Australia's wicketkeeper Peter Nevill has defended his delayed stumping of Dimuth Karunaratne on day four of the Colombo Test match, while Sri Lanka have indicated they would have done the same.
Nevill successfully appealed for Karunaratne's wicket after hovering with his glove next to the stumps as he waited for the batsman to switch his feet and momentarily leave the crease, following a Nathan Lyon delivery that had beaten the bat.
The dismissal was cause for a range of reactions, with some questioning the dismissal's acceptability in the spirit of cricket. However, Nevill had absolutely no qualms about claiming the wicket, saying it reflected the simple reality that batsmen needed to stay in their crease.
"I thought he was going to move his foot out of his crease and he did," Nevill said. "You might've seen on the footage, I had my hand right by the stumps waiting for that to happen, and it did happen and just worked out well that the timing was just right that it was out.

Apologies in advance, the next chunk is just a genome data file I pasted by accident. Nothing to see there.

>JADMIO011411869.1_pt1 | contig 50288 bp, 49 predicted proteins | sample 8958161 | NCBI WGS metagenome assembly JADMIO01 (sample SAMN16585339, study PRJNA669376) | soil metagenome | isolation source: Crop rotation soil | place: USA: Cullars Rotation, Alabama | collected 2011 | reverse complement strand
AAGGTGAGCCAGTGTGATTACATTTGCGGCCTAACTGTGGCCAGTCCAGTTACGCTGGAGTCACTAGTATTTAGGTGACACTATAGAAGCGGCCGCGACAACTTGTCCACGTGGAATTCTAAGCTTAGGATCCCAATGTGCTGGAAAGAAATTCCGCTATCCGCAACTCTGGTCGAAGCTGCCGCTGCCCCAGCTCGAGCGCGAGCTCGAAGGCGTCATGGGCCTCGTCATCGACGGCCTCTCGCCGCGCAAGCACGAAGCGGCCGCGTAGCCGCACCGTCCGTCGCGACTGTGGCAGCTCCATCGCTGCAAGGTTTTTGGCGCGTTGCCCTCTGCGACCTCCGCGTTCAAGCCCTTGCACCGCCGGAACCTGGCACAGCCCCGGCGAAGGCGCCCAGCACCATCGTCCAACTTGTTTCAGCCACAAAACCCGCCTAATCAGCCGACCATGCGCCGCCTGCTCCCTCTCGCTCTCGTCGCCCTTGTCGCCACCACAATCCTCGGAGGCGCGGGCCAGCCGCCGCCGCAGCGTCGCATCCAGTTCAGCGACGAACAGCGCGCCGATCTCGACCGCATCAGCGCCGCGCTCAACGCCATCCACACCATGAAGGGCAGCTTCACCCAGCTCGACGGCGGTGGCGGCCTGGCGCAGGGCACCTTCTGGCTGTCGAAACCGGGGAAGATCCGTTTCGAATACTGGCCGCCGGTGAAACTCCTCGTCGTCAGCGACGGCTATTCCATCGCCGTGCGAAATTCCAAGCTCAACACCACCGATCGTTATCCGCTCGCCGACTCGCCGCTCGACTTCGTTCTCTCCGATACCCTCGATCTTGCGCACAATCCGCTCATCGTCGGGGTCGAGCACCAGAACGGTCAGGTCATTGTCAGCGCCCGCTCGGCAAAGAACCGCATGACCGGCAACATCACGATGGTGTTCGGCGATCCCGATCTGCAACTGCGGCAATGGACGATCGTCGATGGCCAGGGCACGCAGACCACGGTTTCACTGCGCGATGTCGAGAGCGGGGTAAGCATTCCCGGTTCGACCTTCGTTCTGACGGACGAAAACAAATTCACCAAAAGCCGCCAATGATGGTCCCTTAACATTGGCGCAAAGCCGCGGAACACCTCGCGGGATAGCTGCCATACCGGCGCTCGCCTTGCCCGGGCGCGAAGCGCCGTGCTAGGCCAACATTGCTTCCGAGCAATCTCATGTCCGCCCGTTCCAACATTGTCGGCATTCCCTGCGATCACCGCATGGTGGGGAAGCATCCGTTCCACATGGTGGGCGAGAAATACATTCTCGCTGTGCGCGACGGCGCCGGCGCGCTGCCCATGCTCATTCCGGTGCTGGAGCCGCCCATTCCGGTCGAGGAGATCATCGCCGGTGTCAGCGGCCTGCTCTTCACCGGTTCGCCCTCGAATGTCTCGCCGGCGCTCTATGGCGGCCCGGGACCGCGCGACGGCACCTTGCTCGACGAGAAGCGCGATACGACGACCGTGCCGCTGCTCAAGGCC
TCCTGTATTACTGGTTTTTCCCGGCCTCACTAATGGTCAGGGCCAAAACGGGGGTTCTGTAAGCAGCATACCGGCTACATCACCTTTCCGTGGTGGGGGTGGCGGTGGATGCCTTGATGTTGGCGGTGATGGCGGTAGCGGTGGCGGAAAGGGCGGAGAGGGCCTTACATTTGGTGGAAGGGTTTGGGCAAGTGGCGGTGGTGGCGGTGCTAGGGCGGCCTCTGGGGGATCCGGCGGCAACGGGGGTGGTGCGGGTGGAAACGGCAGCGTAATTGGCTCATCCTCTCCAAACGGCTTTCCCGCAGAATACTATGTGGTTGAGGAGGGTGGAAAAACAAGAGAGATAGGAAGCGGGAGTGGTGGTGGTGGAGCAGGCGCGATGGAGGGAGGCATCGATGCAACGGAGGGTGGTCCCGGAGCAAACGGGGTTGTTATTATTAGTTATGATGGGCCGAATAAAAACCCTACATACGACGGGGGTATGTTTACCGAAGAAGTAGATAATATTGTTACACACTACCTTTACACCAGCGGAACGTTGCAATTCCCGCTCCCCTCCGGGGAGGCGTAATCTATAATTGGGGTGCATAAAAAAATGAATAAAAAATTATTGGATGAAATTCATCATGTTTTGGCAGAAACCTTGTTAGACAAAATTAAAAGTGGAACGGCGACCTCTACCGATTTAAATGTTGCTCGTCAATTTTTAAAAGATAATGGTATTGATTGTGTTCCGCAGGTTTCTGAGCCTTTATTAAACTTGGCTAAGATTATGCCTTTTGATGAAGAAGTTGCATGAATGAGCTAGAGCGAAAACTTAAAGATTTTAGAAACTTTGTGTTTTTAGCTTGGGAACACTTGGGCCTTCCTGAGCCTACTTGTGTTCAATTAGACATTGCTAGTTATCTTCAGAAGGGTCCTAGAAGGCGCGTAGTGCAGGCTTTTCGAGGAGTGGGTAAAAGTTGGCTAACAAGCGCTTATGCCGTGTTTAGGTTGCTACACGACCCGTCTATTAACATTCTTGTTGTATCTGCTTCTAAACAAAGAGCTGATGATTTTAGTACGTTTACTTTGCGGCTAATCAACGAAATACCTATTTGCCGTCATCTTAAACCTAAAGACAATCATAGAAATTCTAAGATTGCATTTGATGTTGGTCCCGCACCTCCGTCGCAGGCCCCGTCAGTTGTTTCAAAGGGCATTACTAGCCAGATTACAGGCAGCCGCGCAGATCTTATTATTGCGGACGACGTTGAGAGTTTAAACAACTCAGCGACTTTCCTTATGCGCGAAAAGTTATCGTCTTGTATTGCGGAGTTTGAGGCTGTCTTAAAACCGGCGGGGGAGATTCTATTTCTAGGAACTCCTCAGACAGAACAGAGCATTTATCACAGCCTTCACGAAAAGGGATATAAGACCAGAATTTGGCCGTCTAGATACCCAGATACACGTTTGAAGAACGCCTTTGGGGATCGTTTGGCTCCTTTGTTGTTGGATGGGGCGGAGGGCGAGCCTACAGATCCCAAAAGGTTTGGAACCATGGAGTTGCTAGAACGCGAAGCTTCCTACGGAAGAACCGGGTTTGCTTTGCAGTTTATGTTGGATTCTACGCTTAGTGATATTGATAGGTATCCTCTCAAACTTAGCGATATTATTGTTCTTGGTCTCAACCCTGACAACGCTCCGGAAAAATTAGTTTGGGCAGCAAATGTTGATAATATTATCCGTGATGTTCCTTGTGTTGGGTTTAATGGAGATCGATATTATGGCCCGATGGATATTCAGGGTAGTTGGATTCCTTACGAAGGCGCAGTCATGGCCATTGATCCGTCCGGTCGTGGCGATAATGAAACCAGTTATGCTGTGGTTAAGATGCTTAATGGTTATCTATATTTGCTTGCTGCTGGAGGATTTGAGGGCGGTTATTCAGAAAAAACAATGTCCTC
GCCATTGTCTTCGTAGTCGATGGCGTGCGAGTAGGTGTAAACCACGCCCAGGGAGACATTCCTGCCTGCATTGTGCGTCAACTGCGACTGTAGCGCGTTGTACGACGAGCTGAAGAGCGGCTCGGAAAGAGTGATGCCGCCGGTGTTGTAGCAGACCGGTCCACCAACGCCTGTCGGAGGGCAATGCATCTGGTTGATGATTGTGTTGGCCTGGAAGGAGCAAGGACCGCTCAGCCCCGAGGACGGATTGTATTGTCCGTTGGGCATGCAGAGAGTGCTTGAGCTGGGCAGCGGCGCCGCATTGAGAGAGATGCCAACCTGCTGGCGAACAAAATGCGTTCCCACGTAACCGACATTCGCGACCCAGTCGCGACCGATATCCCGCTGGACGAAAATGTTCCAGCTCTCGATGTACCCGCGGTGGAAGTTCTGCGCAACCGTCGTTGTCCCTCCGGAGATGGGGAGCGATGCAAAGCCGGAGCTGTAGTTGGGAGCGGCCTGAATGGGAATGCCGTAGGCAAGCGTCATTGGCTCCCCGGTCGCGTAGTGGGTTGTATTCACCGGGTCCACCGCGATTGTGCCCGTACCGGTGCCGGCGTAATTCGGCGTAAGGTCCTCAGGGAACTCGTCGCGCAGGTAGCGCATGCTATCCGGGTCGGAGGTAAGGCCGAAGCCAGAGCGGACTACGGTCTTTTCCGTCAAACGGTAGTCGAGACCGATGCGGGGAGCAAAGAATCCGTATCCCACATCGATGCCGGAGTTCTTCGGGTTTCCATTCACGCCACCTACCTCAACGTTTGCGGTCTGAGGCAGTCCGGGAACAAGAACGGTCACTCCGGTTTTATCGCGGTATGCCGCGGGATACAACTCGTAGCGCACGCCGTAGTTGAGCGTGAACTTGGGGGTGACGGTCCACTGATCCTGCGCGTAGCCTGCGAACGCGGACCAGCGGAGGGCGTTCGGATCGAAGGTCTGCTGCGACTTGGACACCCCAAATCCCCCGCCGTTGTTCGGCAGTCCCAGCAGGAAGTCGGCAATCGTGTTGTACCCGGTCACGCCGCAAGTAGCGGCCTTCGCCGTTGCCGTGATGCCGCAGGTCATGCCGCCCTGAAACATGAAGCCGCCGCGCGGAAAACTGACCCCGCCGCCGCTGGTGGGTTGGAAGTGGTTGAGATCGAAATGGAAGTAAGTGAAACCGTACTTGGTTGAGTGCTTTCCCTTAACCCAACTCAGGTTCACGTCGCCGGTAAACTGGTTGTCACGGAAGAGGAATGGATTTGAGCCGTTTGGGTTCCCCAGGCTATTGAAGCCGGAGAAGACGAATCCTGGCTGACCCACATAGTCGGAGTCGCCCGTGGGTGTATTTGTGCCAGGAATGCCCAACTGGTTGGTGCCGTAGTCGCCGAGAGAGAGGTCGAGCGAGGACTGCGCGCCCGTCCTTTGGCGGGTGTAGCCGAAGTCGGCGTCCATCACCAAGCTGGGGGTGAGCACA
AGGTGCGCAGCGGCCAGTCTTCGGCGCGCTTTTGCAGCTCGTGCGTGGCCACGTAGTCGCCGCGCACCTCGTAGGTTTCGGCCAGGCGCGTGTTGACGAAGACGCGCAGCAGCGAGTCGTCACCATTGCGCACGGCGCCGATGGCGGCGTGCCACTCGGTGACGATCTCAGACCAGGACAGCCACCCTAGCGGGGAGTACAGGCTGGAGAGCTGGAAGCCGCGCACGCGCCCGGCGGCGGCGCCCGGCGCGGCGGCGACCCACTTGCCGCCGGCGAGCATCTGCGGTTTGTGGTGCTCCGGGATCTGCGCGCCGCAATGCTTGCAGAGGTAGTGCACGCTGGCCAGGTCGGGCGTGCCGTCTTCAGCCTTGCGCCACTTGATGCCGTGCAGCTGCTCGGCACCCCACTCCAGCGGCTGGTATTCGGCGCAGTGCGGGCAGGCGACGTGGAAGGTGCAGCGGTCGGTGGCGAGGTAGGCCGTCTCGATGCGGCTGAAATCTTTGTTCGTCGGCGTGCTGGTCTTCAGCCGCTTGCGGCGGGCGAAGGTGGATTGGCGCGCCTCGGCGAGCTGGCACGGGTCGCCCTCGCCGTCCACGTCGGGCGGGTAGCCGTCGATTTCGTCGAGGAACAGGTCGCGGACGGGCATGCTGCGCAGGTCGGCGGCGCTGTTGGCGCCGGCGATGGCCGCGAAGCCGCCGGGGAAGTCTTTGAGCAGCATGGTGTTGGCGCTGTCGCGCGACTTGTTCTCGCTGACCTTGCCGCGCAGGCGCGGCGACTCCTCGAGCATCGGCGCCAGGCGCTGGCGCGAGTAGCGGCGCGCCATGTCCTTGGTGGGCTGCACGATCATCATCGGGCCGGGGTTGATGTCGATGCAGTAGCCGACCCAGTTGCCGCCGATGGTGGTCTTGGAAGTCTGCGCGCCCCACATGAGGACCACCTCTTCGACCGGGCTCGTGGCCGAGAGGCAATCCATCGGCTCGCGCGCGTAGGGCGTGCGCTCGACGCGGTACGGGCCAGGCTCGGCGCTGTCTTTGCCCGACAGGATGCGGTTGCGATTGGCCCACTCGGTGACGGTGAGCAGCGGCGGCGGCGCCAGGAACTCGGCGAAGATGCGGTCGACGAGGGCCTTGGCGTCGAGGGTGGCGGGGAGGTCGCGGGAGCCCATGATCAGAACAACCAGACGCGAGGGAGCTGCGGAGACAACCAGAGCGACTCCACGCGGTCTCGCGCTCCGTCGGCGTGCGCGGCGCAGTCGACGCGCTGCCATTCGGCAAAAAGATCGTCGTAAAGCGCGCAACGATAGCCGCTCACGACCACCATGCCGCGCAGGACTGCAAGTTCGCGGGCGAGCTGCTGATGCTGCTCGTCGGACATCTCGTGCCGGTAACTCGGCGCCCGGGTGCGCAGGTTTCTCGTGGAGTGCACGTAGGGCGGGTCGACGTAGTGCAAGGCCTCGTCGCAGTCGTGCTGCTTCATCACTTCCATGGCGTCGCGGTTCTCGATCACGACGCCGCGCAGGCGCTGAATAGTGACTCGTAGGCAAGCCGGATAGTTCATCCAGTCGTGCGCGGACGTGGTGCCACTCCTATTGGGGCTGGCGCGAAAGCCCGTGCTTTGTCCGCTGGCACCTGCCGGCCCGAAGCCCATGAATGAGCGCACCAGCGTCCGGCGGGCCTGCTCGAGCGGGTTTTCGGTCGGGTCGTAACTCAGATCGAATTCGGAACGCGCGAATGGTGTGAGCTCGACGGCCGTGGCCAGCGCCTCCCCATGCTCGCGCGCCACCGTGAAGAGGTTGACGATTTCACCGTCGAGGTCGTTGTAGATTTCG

"Well there's always people who are going to say something like that [it went against the spirit of the game] but I don't think it's contrary to the spirit of cricket. If you don't want to get stumped stay in your crease. You can sort of see, a shifting of weight and you're expecting the back foot to come up. That's the hunch I had and that's what happened. Just managed to get the bails off in time."
Nevill said he had been able to dismiss a batsman in that manner at least once before, in a second XI match. Footage of other similar dismissals effected by Alec Stewart against Brian Lara and Sri Lanka's Romesh Kaluwitharana against Darren Lehmann emerged over the course of the day.
"It's happened a few times, in a second XI game in Australia there was one where the guy jumped after he played his shot," Nevill said. "I know Hadds [Brad Haddin] has tried to do it a million times as well, so I think that's rubbed off on me."
Sri Lanka batsman Kaushal Silva said his side would take the opportunity if roles were reversed. "We don't know if we will get a chance to effect that kind of dismissal, but if we do, we would have to take that opportunity," he said. "I don't see it as a wrong thing. But you can't also take wickets in a way that is against the spirit of the sport. That said, there's no problem if it's done the right way."